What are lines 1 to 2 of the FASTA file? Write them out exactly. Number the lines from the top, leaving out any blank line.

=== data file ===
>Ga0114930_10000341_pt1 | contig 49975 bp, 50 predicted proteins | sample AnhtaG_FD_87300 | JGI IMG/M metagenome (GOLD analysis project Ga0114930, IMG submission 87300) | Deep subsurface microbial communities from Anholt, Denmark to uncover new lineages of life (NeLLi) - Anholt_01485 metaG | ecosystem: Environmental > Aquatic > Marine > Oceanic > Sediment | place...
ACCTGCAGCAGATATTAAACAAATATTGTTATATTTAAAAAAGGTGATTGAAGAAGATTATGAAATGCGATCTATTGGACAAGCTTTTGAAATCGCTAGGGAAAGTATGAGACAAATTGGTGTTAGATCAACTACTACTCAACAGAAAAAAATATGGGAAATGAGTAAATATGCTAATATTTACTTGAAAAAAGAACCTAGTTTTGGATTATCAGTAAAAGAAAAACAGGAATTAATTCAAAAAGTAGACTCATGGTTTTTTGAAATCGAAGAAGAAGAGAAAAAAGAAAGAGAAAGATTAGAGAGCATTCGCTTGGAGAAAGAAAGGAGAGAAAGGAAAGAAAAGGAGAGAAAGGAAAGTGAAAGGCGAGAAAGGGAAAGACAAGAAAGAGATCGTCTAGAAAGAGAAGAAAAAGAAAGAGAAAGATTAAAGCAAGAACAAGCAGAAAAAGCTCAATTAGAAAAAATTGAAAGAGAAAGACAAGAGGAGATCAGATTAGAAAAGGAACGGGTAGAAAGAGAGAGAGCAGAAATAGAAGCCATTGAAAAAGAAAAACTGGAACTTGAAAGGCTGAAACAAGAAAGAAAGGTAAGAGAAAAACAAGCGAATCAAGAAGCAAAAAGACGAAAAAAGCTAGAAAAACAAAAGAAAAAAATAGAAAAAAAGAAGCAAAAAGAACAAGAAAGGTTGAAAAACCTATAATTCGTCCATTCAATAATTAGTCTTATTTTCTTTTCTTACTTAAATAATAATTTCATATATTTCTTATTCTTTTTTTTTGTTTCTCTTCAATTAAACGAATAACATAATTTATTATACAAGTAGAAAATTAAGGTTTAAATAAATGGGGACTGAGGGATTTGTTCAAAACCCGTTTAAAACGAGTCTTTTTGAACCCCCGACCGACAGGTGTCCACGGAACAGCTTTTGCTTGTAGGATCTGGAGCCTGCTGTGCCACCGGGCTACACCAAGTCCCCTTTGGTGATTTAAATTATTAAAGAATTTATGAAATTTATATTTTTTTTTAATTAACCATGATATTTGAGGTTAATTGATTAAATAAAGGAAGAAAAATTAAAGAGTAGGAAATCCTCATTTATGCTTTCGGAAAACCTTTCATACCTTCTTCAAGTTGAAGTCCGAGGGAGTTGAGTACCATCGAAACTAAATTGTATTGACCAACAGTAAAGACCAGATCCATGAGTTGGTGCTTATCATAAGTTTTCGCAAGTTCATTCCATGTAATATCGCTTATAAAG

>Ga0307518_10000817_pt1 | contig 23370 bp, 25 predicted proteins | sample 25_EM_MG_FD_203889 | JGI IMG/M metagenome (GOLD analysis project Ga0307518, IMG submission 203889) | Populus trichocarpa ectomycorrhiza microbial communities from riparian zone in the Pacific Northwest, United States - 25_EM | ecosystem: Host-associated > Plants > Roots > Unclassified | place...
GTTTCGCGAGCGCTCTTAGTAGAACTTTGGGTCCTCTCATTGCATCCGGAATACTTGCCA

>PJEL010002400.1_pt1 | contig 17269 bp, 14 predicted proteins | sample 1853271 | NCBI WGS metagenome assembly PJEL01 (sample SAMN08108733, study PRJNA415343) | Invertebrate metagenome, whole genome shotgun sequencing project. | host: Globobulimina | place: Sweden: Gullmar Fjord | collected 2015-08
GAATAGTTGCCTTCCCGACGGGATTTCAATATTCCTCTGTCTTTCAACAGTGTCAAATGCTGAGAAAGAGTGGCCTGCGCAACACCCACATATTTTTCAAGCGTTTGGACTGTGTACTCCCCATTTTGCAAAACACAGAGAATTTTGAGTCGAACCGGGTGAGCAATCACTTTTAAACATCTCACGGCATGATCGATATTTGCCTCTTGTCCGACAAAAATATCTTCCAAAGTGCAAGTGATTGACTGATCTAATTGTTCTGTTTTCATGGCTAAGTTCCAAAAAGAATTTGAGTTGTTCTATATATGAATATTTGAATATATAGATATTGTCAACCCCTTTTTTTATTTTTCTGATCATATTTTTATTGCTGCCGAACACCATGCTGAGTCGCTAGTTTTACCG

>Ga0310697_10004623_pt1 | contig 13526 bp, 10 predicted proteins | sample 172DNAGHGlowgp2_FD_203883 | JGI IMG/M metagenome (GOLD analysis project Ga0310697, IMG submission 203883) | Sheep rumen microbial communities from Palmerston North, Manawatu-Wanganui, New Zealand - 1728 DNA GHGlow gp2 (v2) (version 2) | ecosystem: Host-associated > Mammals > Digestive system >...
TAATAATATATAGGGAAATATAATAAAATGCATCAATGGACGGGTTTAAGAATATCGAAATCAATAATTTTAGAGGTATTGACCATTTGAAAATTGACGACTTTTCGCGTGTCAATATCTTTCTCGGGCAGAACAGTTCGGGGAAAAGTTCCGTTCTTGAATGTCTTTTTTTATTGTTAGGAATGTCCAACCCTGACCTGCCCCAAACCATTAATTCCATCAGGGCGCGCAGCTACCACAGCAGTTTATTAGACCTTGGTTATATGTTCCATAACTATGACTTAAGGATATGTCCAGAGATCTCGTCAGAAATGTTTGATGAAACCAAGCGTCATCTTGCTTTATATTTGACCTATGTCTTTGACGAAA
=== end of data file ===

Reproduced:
>Ga0114930_10000341_pt1 | contig 49975 bp, 50 predicted proteins | sample AnhtaG_FD_87300 | JGI IMG/M metagenome (GOLD analysis project Ga0114930, IMG submission 87300) | Deep subsurface microbial communities from Anholt, Denmark to uncover new lineages of life (NeLLi) - Anholt_01485 metaG | ecosystem: Environmental > Aquatic > Marine > Oceanic > Sediment | place...
ACCTGCAGCAGATATTAAACAAATATTGTTATATTTAAAAAAGGTGATTGAAGAAGATTATGAAATGCGATCTATTGGACAAGCTTTTGAAATCGCTAGGGAAAGTATGAGACAAATTGGTGTTAGATCAACTACTACTCAACAGAAAAAAATATGGGAAATGAGTAAATATGCTAATATTTACTTGAAAAAAGAACCTAGTTTTGGATTATCAGTAAAAGAAAAACAGGAATTAATTCAAAAAGTAGACTCATGGTTTTTTGAAATCGAAGAAGAAGAGAAAAAAGAAAGAGAAAGATTAGAGAGCATTCGCTTGGAGAAAGAAAGGAGAGAAAGGAAAGAAAAGGAGAGAAAGGAAAGTGAAAGGCGAGAAAGGGAAAGACAAGAAAGAGATCGTCTAGAAAGAGAAGAAAAAGAAAGAGAAAGATTAAAGCAAGAACAAGCAGAAAAAGCTCAATTAGAAAAAATTGAAAGAGAAAGACAAGAGGAGATCAGATTAGAAAAGGAACGGGTAGAAAGAGAGAGAGCAGAAATAGAAGCCATTGAAAAAGAAAAACTGGAACTTGAAAGGCTGAAACAAGAAAGAAAGGTAAGAGAAAAACAAGCGAATCAAGAAGCAAAAAGACGAAAAAAGCTAGAAAAACAAAAGAAAAAAATAGAAAAAAAGAAGCAAAAAGAACAAGAAAGGTTGAAAAACCTATAATTCGTCCATTCAATAATTAGTCTTATTTTCTTTTCTTACTTAAATAATAATTTCATATATTTCTTATTCTTTTTTTTTGTTTCTCTTCAATTAAACGAATAACATAATTTATTATACAAGTAGAAAATTAAGGTTTAAATAAATGGGGACTGAGGGATTTGTTCAAAACCCGTTTAAAACGAGTCTTTTTGAACCCCCGACCGACAGGTGTCCACGGAACAGCTTTTGCTTGTAGGATCTGGAGCCTGCTGTGCCACCGGGCTACACCAAGTCCCCTTTGGTGATTTAAATTATTAAAGAATTTATGAAATTTATATTTTTTTTTAATTAACCATGATATTTGAGGTTAATTGATTAAATAAAGGAAGAAAAATTAAAGAGTAGGAAATCCTCATTTATGCTTTCGGAAAACCTTTCATACCTTCTTCAAGTTGAAGTCCGAGGGAGTTGAGTACCATCGAAACTAAATTGTATTGACCAACAGTAAAGACCAGATCCATGAGTTGGTGCTTATCATAAGTTTTCGCAAGTTCATTCCATGTAATATCGCTTATAAAG